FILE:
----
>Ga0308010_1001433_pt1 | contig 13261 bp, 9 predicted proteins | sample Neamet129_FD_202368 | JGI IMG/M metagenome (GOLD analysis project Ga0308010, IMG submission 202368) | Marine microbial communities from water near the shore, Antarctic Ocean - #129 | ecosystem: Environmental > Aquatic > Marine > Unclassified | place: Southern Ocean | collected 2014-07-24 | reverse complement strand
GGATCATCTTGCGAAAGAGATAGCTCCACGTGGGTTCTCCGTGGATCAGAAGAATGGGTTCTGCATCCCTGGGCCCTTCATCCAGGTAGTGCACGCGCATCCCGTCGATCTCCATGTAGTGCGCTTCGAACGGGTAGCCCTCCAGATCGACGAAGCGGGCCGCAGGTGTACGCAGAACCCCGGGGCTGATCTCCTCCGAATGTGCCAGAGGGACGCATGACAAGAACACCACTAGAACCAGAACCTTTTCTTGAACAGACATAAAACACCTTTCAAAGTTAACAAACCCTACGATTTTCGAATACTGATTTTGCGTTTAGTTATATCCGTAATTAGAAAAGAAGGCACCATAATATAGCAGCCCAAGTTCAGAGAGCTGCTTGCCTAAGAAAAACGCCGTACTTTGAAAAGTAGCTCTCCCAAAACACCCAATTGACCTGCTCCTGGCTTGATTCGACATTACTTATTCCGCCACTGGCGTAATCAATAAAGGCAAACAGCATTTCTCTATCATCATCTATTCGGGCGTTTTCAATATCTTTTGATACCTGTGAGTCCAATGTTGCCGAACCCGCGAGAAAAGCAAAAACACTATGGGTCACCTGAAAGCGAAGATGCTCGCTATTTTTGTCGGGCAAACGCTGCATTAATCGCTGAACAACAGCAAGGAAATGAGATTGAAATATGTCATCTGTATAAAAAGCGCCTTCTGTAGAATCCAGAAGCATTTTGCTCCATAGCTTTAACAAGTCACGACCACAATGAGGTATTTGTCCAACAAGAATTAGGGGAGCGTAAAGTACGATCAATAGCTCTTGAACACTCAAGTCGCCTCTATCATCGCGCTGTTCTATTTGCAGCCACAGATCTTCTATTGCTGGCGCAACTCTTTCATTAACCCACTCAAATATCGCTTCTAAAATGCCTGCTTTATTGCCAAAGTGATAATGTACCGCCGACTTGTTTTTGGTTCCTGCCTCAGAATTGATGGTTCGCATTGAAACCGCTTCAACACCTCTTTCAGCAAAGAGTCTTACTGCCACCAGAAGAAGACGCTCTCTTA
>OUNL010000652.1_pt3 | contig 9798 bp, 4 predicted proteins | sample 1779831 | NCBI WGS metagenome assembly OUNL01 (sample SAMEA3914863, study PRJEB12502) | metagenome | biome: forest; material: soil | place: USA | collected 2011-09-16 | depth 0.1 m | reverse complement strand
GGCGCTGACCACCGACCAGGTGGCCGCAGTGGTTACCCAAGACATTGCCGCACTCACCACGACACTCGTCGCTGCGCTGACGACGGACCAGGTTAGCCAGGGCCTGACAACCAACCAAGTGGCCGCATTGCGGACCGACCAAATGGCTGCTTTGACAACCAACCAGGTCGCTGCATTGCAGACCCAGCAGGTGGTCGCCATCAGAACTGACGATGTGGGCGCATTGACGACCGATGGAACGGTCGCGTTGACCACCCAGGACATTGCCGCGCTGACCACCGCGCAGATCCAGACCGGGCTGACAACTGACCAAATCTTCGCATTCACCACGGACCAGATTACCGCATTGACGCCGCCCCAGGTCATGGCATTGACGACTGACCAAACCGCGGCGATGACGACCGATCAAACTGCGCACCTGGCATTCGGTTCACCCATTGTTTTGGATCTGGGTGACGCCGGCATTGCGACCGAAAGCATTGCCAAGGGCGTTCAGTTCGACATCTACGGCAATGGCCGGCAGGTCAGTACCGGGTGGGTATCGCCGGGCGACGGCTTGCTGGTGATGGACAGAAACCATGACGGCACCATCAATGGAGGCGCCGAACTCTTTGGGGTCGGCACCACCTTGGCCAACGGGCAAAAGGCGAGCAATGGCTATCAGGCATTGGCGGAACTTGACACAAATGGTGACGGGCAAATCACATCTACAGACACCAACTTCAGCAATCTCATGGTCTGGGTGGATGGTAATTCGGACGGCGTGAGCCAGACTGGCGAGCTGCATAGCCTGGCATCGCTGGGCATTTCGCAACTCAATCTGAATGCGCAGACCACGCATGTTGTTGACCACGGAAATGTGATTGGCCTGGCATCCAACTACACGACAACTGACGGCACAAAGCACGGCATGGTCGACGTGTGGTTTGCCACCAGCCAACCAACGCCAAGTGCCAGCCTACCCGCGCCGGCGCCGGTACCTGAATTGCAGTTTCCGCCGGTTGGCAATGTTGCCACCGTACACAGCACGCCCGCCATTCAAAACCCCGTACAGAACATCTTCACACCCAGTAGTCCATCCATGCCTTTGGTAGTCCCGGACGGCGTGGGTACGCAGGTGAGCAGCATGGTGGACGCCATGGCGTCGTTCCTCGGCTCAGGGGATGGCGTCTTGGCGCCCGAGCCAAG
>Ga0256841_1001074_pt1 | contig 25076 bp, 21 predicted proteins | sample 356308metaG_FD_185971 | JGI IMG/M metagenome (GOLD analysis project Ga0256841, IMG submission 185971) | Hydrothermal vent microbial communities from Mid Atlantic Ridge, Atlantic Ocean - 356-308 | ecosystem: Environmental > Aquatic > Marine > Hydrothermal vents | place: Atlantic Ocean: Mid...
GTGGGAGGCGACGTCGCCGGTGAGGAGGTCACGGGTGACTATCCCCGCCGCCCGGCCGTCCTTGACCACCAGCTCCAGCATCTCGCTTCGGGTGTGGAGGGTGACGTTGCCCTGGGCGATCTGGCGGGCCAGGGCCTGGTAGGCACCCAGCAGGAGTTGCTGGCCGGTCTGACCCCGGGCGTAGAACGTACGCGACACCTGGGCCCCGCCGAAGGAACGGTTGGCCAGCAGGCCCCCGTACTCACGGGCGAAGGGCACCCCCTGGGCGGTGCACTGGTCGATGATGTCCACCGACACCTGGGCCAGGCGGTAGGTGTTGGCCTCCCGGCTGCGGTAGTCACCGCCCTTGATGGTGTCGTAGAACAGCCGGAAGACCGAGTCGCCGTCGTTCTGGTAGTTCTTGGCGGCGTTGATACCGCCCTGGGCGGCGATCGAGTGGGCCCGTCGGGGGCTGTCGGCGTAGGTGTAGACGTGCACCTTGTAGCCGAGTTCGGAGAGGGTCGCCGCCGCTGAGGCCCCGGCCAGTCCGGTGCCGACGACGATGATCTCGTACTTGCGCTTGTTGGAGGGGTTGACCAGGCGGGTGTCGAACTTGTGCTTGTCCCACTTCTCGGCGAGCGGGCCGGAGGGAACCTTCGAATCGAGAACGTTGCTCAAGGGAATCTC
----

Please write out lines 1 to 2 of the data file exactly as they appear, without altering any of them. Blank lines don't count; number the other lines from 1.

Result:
>Ga0308010_1001433_pt1 | contig 13261 bp, 9 predicted proteins | sample Neamet129_FD_202368 | JGI IMG/M metagenome (GOLD analysis project Ga0308010, IMG submission 202368) | Marine microbial communities from water near the shore, Antarctic Ocean - #129 | ecosystem: Environmental > Aquatic > Marine > Unclassified | place: Southern Ocean | collected 2014-07-24 | reverse complement strand
GGATCATCTTGCGAAAGAGATAGCTCCACGTGGGTTCTCCGTGGATCAGAAGAATGGGTTCTGCATCCCTGGGCCCTTCATCCAGGTAGTGCACGCGCATCCCGTCGATCTCCATGTAGTGCGCTTCGAACGGGTAGCCCTCCAGATCGACGAAGCGGGCCGCAGGTGTACGCAGAACCCCGGGGCTGATCTCCTCCGAATGTGCCAGAGGGACGCATGACAAGAACACCACTAGAACCAGAACCTTTTCTTGAACAGACATAAAACACCTTTCAAAGTTAACAAACCCTACGATTTTCGAATACTGATTTTGCGTTTAGTTATATCCGTAATTAGAAAAGAAGGCACCATAATATAGCAGCCCAAGTTCAGAGAGCTGCTTGCCTAAGAAAAACGCCGTACTTTGAAAAGTAGCTCTCCCAAAACACCCAATTGACCTGCTCCTGGCTTGATTCGACATTACTTATTCCGCCACTGGCGTAATCAATAAAGGCAAACAGCATTTCTCTATCATCATCTATTCGGGCGTTTTCAATATCTTTTGATACCTGTGAGTCCAATGTTGCCGAACCCGCGAGAAAAGCAAAAACACTATGGGTCACCTGAAAGCGAAGATGCTCGCTATTTTTGTCGGGCAAACGCTGCATTAATCGCTGAACAACAGCAAGGAAATGAGATTGAAATATGTCATCTGTATAAAAAGCGCCTTCTGTAGAATCCAGAAGCATTTTGCTCCATAGCTTTAACAAGTCACGACCACAATGAGGTATTTGTCCAACAAGAATTAGGGGAGCGTAAAGTACGATCAATAGCTCTTGAACACTCAAGTCGCCTCTATCATCGCGCTGTTCTATTTGCAGCCACAGATCTTCTATTGCTGGCGCAACTCTTTCATTAACCCACTCAAATATCGCTTCTAAAATGCCTGCTTTATTGCCAAAGTGATAATGTACCGCCGACTTGTTTTTGGTTCCTGCCTCAGAATTGATGGTTCGCATTGAAACCGCTTCAACACCTCTTTCAGCAAAGAGTCTTACTGCCACCAGAAGAAGACGCTCTCTTA